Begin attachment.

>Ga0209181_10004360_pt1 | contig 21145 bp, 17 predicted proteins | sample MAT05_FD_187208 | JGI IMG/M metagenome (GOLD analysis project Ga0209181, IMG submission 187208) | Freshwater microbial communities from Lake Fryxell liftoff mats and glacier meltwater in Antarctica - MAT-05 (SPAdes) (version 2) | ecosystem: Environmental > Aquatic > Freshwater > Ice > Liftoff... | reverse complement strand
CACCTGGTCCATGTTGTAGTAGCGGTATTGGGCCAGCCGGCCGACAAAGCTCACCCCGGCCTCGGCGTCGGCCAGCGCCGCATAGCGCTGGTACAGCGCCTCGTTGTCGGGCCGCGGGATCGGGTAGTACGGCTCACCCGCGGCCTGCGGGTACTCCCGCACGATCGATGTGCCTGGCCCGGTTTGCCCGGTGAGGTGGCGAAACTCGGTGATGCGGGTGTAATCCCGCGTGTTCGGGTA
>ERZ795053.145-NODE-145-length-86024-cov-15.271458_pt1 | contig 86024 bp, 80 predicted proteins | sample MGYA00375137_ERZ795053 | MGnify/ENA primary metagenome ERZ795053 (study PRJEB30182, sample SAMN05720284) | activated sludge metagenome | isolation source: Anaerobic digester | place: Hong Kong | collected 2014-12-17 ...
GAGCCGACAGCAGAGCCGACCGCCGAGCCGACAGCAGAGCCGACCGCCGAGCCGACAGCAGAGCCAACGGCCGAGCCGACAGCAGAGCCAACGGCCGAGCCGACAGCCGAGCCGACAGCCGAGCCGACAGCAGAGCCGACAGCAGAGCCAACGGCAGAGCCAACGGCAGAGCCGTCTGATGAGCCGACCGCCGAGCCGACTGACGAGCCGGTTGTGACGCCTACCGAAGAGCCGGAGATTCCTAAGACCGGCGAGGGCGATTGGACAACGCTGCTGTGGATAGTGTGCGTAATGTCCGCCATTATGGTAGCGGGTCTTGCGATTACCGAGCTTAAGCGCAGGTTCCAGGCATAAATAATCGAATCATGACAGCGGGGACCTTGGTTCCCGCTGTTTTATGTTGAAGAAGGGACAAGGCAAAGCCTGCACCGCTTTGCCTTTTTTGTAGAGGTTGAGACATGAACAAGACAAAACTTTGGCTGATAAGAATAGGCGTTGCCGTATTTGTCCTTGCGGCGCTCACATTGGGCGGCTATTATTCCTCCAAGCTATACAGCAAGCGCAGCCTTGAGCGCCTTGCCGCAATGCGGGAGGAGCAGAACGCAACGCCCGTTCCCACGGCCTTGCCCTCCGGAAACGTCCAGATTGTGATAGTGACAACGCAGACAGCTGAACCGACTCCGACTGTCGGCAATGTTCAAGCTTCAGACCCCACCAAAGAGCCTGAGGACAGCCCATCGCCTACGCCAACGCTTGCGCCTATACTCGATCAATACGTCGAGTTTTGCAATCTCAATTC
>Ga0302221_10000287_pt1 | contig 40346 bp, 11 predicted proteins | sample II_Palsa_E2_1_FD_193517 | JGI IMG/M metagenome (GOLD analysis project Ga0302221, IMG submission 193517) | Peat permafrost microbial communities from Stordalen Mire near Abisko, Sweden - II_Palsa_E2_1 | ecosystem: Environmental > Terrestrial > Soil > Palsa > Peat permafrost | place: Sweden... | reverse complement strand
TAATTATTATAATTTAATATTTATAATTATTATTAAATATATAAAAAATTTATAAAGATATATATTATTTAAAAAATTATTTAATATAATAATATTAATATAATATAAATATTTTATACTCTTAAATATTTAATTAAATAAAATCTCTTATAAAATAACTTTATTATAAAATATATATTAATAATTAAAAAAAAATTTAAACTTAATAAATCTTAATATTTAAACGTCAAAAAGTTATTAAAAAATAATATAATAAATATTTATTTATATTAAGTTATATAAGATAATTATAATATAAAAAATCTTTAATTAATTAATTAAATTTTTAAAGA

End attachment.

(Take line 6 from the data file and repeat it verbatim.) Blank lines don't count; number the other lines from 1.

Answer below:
TAATTATTATAATTTAATATTTATAATTATTATTAAATATATAAAAAATTTATAAAGATATATATTATTTAAAAAATTATTTAATATAATAATATTAATATAATATAAATATTTTATACTCTTAAATATTTAATTAAATAAAATCTCTTATAAAATAACTTTATTATAAAATATATATTAATAATTAAAAAAAAATTTAAACTTAATAAATCTTAATATTTAAACGTCAAAAAGTTATTAAAAAATAATATAATAAATATTTATTTATATTAAGTTATATAAGATAATTATAATATAAAAAATCTTTAATTAATTAATTAAATTTTTAAAGA